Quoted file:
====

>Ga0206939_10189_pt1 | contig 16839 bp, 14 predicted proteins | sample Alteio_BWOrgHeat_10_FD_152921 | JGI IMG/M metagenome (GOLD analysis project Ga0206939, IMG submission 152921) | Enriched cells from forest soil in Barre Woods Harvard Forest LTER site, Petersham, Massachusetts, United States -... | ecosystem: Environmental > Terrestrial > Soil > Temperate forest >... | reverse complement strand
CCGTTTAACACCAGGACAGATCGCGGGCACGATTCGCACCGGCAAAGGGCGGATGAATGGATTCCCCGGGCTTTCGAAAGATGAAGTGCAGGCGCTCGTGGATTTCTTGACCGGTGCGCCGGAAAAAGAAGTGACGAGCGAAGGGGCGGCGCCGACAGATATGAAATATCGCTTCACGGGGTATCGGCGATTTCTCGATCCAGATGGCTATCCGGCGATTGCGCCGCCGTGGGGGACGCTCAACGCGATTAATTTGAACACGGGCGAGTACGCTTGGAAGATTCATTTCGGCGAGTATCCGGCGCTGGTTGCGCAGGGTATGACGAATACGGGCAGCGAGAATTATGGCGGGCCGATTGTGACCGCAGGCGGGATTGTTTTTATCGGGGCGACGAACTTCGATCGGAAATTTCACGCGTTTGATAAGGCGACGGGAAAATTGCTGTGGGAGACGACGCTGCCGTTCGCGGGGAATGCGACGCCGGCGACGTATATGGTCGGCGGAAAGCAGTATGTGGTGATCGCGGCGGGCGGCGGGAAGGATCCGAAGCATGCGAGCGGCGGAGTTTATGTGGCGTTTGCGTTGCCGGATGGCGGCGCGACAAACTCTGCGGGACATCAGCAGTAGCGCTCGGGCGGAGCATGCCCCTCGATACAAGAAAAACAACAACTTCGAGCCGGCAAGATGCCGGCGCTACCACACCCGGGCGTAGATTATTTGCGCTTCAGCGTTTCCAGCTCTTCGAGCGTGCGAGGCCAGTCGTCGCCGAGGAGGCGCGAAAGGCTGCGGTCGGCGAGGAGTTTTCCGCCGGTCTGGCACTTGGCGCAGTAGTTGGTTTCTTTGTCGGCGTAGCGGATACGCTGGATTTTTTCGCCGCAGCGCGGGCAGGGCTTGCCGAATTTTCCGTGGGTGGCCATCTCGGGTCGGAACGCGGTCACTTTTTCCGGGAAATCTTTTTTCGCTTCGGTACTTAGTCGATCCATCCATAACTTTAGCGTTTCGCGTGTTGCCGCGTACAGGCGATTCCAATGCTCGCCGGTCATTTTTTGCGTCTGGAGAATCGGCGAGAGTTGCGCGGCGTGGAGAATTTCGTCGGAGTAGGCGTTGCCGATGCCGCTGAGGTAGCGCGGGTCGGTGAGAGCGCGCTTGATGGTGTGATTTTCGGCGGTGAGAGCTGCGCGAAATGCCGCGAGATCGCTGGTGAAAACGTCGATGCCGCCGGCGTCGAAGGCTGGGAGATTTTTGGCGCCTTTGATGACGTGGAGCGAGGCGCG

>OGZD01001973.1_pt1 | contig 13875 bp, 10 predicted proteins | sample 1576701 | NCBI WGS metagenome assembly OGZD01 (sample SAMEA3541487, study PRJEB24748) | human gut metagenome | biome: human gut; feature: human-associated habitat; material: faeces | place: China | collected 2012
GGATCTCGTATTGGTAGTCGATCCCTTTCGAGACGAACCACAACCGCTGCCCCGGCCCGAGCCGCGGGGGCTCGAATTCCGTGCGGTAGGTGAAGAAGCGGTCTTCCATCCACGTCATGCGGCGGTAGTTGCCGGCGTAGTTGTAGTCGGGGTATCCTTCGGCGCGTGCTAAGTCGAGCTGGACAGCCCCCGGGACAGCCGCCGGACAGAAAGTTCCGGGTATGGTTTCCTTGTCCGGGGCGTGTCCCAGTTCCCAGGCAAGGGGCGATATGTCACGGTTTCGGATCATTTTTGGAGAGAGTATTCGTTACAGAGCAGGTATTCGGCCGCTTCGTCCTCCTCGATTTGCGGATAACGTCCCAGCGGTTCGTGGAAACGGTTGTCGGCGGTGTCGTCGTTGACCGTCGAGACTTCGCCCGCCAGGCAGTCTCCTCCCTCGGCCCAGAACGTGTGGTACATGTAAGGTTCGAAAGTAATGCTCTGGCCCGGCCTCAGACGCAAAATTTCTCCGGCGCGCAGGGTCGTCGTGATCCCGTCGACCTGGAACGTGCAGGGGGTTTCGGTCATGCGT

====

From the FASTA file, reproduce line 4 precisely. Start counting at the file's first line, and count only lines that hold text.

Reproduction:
GGATCTCGTATTGGTAGTCGATCCCTTTCGAGACGAACCACAACCGCTGCCCCGGCCCGAGCCGCGGGGGCTCGAATTCCGTGCGGTAGGTGAAGAAGCGGTCTTCCATCCACGTCATGCGGCGGTAGTTGCCGGCGTAGTTGTAGTCGGGGTATCCTTCGGCGCGTGCTAAGTCGAGCTGGACAGCCCCCGGGACAGCCGCCGGACAGAAAGTTCCGGGTATGGTTTCCTTGTCCGGGGCGTGTCCCAGTTCCCAGGCAAGGGGCGATATGTCACGGTTTCGGATCATTTTTGGAGAGAGTATTCGTTACAGAGCAGGTATTCGGCCGCTTCGTCCTCCTCGATTTGCGGATAACGTCCCAGCGGTTCGTGGAAACGGTTGTCGGCGGTGTCGTCGTTGACCGTCGAGACTTCGCCCGCCAGGCAGTCTCCTCCCTCGGCCCAGAACGTGTGGTACATGTAAGGTTCGAAAGTAATGCTCTGGCCCGGCCTCAGACGCAAAATTTCTCCGGCGCGCAGGGTCGTCGTGATCCCGTCGACCTGGAACGTGCAGGGGGTTTCGGTCATGCGT